Today’s Italian bond auction went significantly better than expected, although nervous market watchers still found a reason to worry, as reported on the Guardian’s excellent Eurozone Crisis Live Blog:
At first glance, the results are slightly better than feared (the yields on the three and 10-year bonds are lower than the record highs recorded last month).
But, Italy only sold a total of €7.017bn of debt, out of a maximum target of €8.5bn. That’s worrying, when the country needs to auction around €440bn of debt in 2012.
And a yield of almost 7% is still unsustainable over a long period.
Yes, 7% is unsustainable over a long period, but, if the Europeans muddle through this as I expect they will, the threat of unsustainable debt will force Italy and other European governments to run large budget surpluses to pay down the debt when their economies are in better shape (i.e. probably not before 2014-15). The challenge of course will be that at the same time they will face large budgetary pressures from ageing populations. I expect this will force European governments to make some very painful decisions on social welfare spending, because they simply won’t have any alternative.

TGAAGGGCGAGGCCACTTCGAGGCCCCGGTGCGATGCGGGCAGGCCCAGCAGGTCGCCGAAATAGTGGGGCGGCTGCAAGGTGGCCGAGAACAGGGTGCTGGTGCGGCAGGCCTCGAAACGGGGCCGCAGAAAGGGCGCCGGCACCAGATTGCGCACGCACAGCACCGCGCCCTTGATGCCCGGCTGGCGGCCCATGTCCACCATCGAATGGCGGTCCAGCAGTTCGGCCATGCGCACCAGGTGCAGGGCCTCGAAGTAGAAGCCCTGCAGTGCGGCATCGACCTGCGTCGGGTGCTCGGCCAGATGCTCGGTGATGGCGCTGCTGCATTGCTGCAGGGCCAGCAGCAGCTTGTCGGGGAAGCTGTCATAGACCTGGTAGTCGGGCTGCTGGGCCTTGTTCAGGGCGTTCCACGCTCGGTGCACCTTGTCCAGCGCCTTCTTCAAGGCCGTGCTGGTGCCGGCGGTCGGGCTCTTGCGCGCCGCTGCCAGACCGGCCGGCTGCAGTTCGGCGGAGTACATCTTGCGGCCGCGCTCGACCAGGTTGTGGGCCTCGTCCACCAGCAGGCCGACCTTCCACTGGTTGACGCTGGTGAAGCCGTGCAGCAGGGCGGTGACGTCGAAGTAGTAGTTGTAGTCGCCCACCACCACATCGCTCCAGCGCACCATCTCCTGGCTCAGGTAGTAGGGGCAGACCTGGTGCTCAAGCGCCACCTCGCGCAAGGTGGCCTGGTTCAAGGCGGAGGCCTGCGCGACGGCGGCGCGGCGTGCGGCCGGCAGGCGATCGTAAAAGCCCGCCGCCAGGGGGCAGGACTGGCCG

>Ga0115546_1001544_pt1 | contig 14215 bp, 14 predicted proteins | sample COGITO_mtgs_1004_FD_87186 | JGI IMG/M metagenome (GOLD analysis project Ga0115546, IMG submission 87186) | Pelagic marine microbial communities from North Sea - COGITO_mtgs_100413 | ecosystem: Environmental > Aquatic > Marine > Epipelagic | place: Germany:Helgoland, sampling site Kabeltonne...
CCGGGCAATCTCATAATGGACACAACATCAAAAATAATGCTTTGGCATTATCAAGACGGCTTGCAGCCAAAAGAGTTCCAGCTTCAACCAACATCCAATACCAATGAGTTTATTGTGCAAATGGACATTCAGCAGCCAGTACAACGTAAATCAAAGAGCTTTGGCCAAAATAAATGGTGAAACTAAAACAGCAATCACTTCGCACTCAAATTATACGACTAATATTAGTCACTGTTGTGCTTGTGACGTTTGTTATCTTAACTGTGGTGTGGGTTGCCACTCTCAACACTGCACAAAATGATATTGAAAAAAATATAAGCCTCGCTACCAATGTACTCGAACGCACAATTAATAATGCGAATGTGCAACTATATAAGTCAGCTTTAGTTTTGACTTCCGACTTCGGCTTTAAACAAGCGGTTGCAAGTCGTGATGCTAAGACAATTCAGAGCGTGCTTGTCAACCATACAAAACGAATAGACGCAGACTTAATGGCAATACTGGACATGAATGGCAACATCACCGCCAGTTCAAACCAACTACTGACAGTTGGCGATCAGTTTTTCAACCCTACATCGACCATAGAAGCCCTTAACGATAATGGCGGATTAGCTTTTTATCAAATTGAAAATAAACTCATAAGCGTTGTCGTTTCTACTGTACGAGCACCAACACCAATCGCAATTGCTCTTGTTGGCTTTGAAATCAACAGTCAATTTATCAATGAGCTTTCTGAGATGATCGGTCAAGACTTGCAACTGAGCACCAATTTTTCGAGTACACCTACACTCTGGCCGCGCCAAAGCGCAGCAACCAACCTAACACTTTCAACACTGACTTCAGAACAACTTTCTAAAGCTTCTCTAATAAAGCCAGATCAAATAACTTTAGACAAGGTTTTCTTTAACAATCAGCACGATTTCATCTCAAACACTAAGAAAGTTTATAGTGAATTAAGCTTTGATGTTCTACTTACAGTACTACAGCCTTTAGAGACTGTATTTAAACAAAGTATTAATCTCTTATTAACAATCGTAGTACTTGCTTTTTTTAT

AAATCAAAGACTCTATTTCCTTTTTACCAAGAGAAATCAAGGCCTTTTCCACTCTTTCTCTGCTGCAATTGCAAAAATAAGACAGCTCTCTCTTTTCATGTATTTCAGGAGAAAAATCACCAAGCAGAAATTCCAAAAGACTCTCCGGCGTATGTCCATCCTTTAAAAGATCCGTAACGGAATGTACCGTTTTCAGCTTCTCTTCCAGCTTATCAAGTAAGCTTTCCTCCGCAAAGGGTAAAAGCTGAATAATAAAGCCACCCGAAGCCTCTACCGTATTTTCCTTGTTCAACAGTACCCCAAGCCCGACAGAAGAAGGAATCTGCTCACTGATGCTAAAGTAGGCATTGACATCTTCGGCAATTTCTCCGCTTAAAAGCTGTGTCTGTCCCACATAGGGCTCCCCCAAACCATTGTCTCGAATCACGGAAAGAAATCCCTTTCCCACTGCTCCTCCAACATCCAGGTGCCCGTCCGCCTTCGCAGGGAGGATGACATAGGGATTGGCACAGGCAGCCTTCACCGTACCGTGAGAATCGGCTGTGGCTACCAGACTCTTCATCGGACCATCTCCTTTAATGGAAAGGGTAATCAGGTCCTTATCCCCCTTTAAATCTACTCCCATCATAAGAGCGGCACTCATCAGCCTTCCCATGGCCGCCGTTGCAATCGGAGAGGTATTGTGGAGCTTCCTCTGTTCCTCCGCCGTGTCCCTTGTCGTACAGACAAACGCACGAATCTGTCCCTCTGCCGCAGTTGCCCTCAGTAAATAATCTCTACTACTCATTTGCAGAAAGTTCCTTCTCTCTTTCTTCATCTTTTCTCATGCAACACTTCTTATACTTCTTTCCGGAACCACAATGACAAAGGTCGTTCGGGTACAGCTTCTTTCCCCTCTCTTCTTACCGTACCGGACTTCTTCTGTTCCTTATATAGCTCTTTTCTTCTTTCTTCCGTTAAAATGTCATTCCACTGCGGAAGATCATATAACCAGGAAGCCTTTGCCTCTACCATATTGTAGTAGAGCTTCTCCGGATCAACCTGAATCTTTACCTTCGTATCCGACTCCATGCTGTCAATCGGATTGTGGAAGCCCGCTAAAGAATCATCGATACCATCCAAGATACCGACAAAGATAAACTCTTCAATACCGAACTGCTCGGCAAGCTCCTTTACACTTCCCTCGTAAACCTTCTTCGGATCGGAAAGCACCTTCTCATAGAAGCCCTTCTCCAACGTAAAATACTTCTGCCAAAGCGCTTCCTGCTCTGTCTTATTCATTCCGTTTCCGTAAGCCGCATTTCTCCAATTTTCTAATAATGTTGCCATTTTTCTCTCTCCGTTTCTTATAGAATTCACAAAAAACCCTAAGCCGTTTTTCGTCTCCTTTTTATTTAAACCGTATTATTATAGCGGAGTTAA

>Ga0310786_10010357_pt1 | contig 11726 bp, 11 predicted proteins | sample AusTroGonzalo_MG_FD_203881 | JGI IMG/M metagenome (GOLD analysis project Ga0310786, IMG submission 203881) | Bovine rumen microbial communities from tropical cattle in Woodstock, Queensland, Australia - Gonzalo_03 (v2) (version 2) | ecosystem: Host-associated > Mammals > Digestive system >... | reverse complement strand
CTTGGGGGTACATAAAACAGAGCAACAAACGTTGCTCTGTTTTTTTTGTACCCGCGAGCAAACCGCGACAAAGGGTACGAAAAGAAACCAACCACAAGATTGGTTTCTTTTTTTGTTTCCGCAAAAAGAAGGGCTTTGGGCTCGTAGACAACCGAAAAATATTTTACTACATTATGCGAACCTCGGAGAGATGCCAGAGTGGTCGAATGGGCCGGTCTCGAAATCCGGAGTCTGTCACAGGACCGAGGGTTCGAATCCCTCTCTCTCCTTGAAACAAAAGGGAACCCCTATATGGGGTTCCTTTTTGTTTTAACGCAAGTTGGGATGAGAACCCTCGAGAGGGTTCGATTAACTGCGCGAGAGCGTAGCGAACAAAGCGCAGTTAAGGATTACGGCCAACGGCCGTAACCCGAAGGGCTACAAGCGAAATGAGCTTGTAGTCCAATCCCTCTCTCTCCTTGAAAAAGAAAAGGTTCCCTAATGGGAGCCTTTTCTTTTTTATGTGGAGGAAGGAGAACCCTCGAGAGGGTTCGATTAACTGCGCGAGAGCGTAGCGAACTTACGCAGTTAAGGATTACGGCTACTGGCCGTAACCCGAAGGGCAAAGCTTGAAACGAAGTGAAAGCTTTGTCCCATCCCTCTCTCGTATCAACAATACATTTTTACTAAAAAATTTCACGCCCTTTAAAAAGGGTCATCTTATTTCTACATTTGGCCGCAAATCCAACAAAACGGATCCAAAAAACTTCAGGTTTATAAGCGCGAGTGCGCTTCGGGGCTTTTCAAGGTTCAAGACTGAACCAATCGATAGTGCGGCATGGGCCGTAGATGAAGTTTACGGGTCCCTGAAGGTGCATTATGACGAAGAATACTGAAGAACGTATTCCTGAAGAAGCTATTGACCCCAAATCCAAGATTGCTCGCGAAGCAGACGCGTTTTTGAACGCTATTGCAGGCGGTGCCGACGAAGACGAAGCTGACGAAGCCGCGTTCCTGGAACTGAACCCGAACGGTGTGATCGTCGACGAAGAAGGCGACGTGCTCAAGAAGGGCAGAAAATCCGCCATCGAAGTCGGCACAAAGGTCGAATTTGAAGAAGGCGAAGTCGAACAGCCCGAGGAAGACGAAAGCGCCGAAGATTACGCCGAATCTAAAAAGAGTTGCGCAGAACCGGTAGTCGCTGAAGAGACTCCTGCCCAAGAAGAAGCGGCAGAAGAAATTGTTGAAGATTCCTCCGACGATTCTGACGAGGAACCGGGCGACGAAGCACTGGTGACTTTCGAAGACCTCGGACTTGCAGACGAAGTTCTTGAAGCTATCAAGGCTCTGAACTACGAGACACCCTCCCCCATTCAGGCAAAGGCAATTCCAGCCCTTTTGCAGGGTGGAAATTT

By the way, the Economist has a handy guide to understanding the sustainability of debt here: